Written by Tiarra Bell, Staff Writer
As student loan debt extends well over $1 trillion, college graduates are burdened with years of staggering payments that leave many wondering, “Is it worth it?”
An index report released by Gallup and Purdue University said that half of U.S. college alumni stated that going to college was not worth the cost, considering they saw a low return on their educational investment.
The 2015 report showed that among the alumni who graduated between 2006 and 2015, only 38 percent thought they were financially secure with a college education. Within the last few years, tuition has increased faster than the rate of inflation.
The study also found that only 26 percent of graduates thought that the education they received by going to a private, for-profit university was worth the price, compared to 47 percent of those who went to a private, non-profit university, and 50 percent of respondents who attended research universities.
Many students currently enrolled in college have a different perception of life after they graduate.
Malcolm Johnson, a senior mathematics major at VSU, said that college should prepare students for their career after college instead of chasing jobs to pay off college debt.
“A college degree is a good requirement for a good career job,” Johnson said. “But for anyone who desires to be something other than a teacher, I think it is a waste of time for the amount of debt we will have. What we learn during college, I think we won’t apply more than half of it afterwards.”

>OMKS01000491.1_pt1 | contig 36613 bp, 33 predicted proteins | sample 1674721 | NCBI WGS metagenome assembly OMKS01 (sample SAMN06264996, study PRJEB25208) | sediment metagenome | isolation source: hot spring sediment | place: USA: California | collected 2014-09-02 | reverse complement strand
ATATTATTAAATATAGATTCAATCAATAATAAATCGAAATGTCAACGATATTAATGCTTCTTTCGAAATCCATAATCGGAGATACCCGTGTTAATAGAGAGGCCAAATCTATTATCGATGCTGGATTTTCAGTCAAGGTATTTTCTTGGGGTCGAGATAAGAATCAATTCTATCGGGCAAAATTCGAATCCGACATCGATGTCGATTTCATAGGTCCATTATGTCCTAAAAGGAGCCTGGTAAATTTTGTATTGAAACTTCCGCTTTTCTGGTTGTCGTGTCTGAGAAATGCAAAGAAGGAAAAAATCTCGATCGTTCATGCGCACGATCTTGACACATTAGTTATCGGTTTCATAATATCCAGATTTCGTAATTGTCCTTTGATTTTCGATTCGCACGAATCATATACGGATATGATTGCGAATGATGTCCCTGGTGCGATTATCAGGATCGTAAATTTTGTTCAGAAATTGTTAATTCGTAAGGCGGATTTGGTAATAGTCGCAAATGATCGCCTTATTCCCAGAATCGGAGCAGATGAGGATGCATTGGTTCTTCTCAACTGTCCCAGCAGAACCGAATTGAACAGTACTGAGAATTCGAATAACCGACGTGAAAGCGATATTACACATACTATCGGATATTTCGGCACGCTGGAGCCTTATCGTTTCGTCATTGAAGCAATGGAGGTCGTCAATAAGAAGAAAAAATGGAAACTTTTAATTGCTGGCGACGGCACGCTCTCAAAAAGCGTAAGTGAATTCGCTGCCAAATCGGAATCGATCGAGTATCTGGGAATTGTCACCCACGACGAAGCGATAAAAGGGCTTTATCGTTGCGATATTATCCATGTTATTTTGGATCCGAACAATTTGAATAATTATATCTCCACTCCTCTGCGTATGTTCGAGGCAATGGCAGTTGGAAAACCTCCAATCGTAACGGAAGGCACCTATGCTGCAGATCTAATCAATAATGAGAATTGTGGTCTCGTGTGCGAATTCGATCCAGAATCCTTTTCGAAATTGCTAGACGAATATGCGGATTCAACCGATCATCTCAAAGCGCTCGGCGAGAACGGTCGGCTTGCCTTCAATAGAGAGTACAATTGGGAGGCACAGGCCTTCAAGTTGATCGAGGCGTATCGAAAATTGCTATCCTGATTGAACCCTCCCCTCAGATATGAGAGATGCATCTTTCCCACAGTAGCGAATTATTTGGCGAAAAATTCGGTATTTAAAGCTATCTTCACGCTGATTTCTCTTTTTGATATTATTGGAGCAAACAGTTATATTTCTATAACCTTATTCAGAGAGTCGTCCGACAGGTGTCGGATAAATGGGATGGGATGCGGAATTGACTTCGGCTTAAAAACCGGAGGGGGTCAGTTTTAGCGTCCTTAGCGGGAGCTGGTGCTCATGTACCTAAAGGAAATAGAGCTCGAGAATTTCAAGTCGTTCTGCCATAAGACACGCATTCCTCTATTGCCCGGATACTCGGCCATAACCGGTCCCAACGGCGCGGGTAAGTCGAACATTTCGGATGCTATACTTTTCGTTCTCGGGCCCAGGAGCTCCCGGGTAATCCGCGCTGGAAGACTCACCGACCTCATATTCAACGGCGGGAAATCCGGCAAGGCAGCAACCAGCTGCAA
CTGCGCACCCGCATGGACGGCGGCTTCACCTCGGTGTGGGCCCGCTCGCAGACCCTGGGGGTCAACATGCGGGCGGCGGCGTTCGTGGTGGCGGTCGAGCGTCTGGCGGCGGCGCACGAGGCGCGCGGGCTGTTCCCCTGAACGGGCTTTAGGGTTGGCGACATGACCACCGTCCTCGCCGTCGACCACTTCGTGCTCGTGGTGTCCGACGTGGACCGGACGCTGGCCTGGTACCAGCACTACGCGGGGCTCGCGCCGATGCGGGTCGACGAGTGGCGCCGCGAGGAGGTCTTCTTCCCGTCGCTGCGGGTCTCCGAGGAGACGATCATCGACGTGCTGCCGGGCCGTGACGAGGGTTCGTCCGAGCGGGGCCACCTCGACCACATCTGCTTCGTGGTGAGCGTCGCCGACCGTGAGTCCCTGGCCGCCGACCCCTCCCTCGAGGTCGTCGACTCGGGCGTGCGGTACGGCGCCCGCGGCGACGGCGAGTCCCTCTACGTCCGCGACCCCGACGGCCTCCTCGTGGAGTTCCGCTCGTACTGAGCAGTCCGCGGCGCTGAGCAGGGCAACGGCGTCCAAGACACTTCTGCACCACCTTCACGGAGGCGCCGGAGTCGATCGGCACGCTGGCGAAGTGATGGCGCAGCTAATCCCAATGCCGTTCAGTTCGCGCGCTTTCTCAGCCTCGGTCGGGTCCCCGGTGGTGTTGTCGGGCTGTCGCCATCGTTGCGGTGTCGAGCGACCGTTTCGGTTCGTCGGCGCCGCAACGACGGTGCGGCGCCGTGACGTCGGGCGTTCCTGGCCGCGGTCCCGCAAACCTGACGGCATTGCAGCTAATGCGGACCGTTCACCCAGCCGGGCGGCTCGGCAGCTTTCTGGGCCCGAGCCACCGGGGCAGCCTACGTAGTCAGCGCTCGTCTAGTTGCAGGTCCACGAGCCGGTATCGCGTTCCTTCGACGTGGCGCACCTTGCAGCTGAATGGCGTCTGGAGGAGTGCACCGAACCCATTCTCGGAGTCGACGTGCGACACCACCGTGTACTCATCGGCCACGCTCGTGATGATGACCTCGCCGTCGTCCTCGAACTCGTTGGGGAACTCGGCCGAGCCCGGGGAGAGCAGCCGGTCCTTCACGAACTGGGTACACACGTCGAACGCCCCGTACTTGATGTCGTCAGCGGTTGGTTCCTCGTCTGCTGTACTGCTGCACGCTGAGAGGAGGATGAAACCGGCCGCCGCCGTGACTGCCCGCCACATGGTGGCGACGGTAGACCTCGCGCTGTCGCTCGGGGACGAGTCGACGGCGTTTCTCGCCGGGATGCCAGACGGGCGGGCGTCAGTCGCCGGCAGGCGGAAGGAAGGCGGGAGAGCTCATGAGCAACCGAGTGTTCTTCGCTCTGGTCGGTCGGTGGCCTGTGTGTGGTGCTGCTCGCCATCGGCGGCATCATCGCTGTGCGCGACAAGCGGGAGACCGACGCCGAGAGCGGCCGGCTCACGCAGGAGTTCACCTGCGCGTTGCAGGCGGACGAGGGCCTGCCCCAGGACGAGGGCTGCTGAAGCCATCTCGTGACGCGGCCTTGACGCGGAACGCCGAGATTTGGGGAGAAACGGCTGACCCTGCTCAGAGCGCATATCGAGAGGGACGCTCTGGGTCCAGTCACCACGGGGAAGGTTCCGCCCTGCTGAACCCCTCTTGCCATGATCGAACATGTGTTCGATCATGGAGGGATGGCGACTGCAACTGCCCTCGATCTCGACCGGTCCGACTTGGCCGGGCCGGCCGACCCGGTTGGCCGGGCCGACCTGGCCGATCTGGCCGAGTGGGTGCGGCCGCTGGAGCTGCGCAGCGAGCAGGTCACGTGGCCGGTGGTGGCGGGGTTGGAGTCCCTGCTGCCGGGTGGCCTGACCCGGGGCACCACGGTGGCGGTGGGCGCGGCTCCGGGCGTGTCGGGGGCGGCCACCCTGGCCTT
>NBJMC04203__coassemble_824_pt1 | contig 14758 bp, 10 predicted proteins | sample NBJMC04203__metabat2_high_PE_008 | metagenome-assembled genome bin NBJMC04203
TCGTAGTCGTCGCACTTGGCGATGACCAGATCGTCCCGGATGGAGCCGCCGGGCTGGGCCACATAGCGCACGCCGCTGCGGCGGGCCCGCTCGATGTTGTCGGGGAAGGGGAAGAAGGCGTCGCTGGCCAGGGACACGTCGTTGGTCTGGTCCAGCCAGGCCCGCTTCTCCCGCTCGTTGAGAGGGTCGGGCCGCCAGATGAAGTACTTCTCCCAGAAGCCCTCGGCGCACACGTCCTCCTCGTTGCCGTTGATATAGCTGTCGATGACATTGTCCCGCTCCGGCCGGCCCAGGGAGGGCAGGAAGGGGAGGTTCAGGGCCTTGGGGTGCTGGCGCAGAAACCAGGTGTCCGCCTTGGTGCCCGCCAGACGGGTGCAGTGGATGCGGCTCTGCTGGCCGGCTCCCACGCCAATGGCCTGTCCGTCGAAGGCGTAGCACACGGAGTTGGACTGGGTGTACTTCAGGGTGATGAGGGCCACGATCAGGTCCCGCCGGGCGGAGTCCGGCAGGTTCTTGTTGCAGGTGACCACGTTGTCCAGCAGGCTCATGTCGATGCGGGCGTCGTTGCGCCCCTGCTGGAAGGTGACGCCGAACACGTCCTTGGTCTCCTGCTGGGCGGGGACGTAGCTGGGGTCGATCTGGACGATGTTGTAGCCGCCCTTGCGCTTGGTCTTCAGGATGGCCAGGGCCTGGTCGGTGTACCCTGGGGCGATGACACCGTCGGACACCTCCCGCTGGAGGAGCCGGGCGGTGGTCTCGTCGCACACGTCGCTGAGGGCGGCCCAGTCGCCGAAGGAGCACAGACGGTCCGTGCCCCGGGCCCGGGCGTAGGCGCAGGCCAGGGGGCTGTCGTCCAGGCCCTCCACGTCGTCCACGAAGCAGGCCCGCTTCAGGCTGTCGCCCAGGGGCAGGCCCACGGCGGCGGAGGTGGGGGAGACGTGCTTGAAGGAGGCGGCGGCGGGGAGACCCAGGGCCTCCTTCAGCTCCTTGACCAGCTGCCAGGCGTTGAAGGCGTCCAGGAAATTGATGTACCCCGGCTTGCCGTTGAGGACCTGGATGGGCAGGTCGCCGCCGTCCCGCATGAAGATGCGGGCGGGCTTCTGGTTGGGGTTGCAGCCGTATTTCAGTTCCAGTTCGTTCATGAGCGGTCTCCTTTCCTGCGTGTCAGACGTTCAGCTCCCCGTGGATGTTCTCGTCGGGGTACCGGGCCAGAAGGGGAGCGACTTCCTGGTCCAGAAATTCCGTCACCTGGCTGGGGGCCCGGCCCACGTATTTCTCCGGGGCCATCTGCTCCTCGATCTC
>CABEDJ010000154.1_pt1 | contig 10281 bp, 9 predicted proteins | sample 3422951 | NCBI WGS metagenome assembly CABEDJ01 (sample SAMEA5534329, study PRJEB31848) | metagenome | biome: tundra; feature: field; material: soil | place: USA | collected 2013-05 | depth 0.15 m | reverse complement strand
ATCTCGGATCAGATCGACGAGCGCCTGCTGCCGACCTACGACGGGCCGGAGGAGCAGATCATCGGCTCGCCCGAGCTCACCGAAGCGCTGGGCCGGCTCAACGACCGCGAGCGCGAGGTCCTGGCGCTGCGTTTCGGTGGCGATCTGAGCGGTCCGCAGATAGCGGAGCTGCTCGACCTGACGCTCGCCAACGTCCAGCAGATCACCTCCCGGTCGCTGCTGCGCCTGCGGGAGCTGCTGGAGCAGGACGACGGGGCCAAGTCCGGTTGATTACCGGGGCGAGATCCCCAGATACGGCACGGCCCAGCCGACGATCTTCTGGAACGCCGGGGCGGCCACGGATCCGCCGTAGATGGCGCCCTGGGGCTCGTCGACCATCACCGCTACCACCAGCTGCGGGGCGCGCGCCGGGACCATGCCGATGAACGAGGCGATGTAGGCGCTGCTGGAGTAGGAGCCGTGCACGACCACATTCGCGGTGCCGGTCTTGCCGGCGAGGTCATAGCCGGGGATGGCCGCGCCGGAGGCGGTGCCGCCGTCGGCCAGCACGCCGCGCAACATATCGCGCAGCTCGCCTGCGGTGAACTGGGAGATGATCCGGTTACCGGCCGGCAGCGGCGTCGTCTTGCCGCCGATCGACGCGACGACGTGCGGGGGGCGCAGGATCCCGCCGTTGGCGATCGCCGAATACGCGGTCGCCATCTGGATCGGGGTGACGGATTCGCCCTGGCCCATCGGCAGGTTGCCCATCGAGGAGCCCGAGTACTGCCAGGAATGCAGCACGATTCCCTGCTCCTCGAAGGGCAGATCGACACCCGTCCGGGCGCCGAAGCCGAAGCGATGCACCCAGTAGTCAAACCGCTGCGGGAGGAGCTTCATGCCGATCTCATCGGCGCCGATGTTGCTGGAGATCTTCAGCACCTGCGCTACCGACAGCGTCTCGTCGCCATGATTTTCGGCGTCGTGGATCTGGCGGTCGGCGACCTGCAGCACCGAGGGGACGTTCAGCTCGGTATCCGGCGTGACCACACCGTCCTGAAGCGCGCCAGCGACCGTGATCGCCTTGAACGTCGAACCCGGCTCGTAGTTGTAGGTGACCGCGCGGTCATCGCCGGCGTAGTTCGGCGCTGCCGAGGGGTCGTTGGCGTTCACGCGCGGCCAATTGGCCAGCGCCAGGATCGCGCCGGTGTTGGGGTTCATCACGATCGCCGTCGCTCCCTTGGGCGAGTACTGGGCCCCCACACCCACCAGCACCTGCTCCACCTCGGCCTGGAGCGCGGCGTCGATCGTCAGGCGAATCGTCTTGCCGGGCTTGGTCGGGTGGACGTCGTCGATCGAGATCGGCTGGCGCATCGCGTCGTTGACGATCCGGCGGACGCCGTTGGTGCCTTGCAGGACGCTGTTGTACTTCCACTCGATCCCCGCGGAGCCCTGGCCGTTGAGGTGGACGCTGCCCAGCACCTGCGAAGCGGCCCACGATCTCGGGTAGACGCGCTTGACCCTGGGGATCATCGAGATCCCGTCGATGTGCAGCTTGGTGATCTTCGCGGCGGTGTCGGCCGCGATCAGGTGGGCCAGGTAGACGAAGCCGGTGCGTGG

Dariel Dickinson is a communication major who looks to graduate in May 2016. Her plans after college consist of being an event planner, but after hearing the frightening numbers, she is rethinking her career path.
“It’s very discouraging. Education is not free. Since we spend so much money on tuition and fees, it does put in my mind, is college really worth it? I feel it’s more of who you know, than what you know,” Dickinson said.
According to an Edvisors financial report, the average graduate in 2014 had an average of nearly $33,000 in student debt.
To make things a little more unsettling, less than 40 percent of hiring managers felt graduates were ready for jobs in their fields due to lack of key skills, organization and personal finance, according to a study done by Chegg’s Student Hub.
There is not a simple answer to the question of whether college is worth it. Some college degrees seem to pay for themselves, while others don’t. But, a bigger concern seems to be whether we are being thoroughly prepared for our career fields, especially when we are paying thousands of dollars to make sure we will be able to get a job when we graduate, have enough money to support ourselves, and pay back student loans in the process.